Take holistic approach when planning for retirement

Published 1:58 am Sunday, June 24, 2007

It’s not unusual for investors to consider retirement planning a numbers game that focuses on the size of a nest egg, a desired rate of return and how much to withdraw annually to cover living expenses. As with many areas of life, though, there are a host of other factors to consider. Many individuals and couples approach retirement with personal goals such as spending more time with family or supporting causes that matter to them.

Adopting a holistic consulting approach that focuses first on life goals and future aspirations before selecting investments may increase the chances of living the retirement lifestyle that you desire. Values play a significant role in how individuals manage their money, especially during their later years. While we often postpone certain aspirations or activities when we’re busy starting careers or raising families, accommodating your personal needs may make the transition to retirement a more rewarding one.

Another benefit of holistic consulting is that it may provide a comprehensive view of all areas of your financial life. Within many households, assets may exist in compartments earmarked for retirement, savings and investments, real estate, insurance, trusts, etc. This approach may lead to redundant strategies or exposure to unnecessary levels of risk. Holistic financial consulting may help you take a broader look at all of your assets and improve your financial situation in a number of ways. Some financial advisors report that the process has helped clients eliminate debt, better understand the financial decisions that support their situation and improve family communication regarding money issues.

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Discovery and Goal Setting

As a prelude to holistic financial consulting, ask yourself – and your significant other, if appropriate – these questions that seek to probe deeper into lifestyle and personal values issues:

4How do you envision the rest of your life?

4How do you want to spend your time?

4Are there goals or desires that have been important to you but you have not acted on because of work or family commitments?

4Do you have fears or concerns about retirement?

4Are there aspects of retirement that make you excited or happy?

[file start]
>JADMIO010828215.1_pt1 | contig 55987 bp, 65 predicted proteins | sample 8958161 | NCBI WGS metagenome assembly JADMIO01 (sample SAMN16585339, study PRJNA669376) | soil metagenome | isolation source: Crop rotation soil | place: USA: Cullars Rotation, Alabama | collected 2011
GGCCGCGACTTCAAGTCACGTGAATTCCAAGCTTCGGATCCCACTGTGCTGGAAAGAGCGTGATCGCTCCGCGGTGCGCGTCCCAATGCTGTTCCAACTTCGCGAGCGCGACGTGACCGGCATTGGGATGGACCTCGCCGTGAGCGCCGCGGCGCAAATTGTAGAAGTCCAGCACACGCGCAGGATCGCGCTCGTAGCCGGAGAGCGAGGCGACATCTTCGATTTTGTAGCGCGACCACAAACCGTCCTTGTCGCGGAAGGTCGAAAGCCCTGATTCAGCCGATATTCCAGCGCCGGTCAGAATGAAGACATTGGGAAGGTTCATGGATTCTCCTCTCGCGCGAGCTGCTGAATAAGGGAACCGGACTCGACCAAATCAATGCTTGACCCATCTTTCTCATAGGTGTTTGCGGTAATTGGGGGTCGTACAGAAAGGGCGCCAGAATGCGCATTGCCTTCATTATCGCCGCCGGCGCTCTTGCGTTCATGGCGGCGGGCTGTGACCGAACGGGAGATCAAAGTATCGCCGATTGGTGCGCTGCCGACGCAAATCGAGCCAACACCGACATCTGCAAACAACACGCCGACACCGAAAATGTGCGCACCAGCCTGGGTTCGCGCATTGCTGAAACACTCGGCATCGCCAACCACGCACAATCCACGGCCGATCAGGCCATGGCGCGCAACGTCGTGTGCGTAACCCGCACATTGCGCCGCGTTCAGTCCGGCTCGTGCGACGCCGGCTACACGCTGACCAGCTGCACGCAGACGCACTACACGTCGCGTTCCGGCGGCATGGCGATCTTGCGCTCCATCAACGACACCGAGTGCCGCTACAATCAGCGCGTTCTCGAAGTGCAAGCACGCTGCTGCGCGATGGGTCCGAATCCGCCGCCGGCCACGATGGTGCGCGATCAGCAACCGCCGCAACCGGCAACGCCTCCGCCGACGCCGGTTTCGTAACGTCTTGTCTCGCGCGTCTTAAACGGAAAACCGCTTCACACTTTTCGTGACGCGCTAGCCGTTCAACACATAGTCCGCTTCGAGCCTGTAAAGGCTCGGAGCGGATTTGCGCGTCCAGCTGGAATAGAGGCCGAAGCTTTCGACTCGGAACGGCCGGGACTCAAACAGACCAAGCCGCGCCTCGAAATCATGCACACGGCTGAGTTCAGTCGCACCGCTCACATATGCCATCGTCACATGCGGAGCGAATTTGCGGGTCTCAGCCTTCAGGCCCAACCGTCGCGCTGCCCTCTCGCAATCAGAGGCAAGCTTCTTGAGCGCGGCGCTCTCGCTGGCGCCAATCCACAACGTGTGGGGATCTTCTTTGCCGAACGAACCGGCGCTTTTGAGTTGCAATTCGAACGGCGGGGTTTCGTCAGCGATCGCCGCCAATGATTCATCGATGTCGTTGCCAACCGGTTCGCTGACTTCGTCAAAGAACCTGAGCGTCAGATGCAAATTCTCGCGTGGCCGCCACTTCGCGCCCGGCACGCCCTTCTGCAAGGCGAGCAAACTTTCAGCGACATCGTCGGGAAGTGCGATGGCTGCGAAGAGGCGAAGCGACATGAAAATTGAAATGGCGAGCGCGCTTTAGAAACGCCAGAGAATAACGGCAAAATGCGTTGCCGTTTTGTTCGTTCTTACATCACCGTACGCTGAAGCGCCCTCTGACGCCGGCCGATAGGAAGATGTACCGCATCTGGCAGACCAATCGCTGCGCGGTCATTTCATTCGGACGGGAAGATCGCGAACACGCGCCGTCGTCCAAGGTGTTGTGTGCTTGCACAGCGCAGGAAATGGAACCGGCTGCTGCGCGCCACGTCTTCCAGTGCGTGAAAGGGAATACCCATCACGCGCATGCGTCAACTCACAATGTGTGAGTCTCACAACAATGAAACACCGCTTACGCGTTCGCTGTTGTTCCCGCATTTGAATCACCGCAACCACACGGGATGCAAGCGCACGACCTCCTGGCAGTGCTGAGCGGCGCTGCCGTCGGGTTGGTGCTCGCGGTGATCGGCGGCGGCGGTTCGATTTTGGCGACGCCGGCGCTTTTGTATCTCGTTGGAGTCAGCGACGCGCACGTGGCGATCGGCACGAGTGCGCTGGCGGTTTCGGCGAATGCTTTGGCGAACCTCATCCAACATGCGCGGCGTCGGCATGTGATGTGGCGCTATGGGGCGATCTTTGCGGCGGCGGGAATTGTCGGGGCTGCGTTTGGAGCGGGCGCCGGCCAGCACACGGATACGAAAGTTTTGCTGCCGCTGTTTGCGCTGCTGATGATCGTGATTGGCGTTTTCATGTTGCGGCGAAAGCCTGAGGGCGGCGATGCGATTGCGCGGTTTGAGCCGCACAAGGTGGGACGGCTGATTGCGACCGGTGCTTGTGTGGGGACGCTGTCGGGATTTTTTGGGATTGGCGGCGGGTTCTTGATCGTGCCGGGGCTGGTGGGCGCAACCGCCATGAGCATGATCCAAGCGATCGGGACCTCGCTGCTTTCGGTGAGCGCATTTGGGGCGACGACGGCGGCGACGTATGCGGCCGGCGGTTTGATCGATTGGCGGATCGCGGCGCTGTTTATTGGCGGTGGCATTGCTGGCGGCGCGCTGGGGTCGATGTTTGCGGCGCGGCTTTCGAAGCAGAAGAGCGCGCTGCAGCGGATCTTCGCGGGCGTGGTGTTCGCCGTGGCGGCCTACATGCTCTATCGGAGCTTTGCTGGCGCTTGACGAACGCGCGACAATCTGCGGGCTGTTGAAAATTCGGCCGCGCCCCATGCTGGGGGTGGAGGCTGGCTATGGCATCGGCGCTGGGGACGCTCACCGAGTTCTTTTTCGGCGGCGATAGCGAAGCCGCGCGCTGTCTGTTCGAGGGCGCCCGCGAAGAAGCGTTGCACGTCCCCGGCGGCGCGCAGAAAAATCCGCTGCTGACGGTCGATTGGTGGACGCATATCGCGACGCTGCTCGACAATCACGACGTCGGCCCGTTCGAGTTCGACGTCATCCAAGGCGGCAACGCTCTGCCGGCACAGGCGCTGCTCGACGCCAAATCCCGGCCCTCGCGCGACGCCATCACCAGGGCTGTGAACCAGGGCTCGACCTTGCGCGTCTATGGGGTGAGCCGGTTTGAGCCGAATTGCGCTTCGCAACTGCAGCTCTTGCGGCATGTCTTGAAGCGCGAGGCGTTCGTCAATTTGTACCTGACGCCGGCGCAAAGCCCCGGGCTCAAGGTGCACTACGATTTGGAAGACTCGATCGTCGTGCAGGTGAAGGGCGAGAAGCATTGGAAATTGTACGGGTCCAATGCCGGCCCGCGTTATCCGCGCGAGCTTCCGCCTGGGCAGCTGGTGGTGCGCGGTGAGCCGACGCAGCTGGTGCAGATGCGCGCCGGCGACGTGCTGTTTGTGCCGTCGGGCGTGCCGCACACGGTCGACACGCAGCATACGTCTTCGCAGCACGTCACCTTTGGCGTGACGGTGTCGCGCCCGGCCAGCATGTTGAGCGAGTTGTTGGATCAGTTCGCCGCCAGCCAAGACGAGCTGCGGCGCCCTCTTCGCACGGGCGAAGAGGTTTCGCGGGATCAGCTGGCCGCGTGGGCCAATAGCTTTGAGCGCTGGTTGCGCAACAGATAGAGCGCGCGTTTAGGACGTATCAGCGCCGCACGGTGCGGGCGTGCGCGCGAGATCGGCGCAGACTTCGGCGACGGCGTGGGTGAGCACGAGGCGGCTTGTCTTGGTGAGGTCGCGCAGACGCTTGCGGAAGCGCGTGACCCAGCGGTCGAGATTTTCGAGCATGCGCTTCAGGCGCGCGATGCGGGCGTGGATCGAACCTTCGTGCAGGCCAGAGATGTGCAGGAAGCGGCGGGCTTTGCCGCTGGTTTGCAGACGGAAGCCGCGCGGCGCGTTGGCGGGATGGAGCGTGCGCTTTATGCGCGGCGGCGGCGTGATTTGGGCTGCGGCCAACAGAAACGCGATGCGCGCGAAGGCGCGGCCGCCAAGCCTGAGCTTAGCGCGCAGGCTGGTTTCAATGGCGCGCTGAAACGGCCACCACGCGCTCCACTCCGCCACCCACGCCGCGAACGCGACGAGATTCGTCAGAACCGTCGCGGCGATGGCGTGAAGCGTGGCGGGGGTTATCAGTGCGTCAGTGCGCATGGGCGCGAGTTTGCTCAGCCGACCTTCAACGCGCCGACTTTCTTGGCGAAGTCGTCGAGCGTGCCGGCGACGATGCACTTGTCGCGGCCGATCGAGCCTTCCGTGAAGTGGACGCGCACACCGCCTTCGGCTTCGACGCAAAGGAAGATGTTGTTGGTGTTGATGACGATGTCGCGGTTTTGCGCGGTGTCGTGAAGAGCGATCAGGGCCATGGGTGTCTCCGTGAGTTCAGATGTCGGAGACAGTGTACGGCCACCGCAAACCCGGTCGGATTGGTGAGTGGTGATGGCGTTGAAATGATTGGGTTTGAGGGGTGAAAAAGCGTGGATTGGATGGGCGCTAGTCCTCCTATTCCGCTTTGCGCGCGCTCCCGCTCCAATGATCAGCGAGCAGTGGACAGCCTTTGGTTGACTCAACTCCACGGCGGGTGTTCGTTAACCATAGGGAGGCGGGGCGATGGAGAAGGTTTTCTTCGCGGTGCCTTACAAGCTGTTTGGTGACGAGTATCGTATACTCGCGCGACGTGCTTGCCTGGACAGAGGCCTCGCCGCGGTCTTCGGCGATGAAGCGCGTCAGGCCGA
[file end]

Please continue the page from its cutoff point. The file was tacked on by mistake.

Planning to Pursue Your Goals

Once you have greater clarity about your personal goals you are ready to craft a financial roadmap that supports them. Don’t be surprised if you end up with multiple goals. A recent survey sponsored by PlanSponsor.com found that investors aged 50+ hope to take on multiple challenges in retirement; domestic travel, hobbies, international travel and a new career were mentioned by more than 80% of respondents.1

Achieving your goals is directly linked with your ability to finance them along with meeting other obligations. Luxury travel, for example, costs significantly more than maintaining a garden at home. Living in a large, expensive home may require significant financial resources, but being close to loved ones may be high priority. In fact some retirees continue to provide financial support to children or grandchildren. It’s also essential to consider necessities such as the cost of health care. Medicare is the primary insurance provider for older Americans, but benefits don’t begin until age 65. Many retirees purchase supplementary coverage to pay for routine medical services and long- term care that Medicare does not cover.

Sources of Retirement Income

Many Americans rely on a combination of income sources in retirement, including Social Security, assets from an employer-sponsored retirement plan, an IRA2, savings, real estate, even income from a job. Maintaining tax-deferred accounts, such as qualified retirement plans, for as long as possible enables you to defer taxes on withdrawals. Once you reach age 70½, the IRS mandates required minimum distributions (RMDs) from the plans based on your life expectancy.

If you need more money than your RMDs will supply, you may want to consider tapping taxable investment accounts, investing in dividend-paying stocks3, or owning bonds that pay regular interest. Your financial advisor can help you analyze all of your potential sources of retirement income and determine whether you have enough to pursue your goals during retirement. If there are gaps, you may want to consider saving more if you are still working, reducing expenses, or working part-time to make up the difference.

An Ongoing Process

Holistic financial consulting typically doesn’t end when you retire. It’s important to regularly monitor how well your plan is supporting your immediate and longer-term goals. As you age, there may be changes in your personal situation that require a modified approach. But putting your personal needs first may bring you closer to the retirement lifestyle that you desire.

1Source: PlanSponsor.com, March 2007

2Early withdrawals before age 59½ may be subject to a penalty tax.

3 Stock investing involves risk including loss of principal. Bonds are subject to market and interest rate risk if sold prior to maturity. Bond values will decline as interest rate rise and are subject to availability and change in price.

Bazile R. Lanneau, Jr., JD, CFP is a Financial Advisor with and offers securities through Linsco/Private Ledger (Member NASD-SIPC).

This article is not intended to provide specific investment or tax advice for any individual. Consult your financial or tax advisor with questions.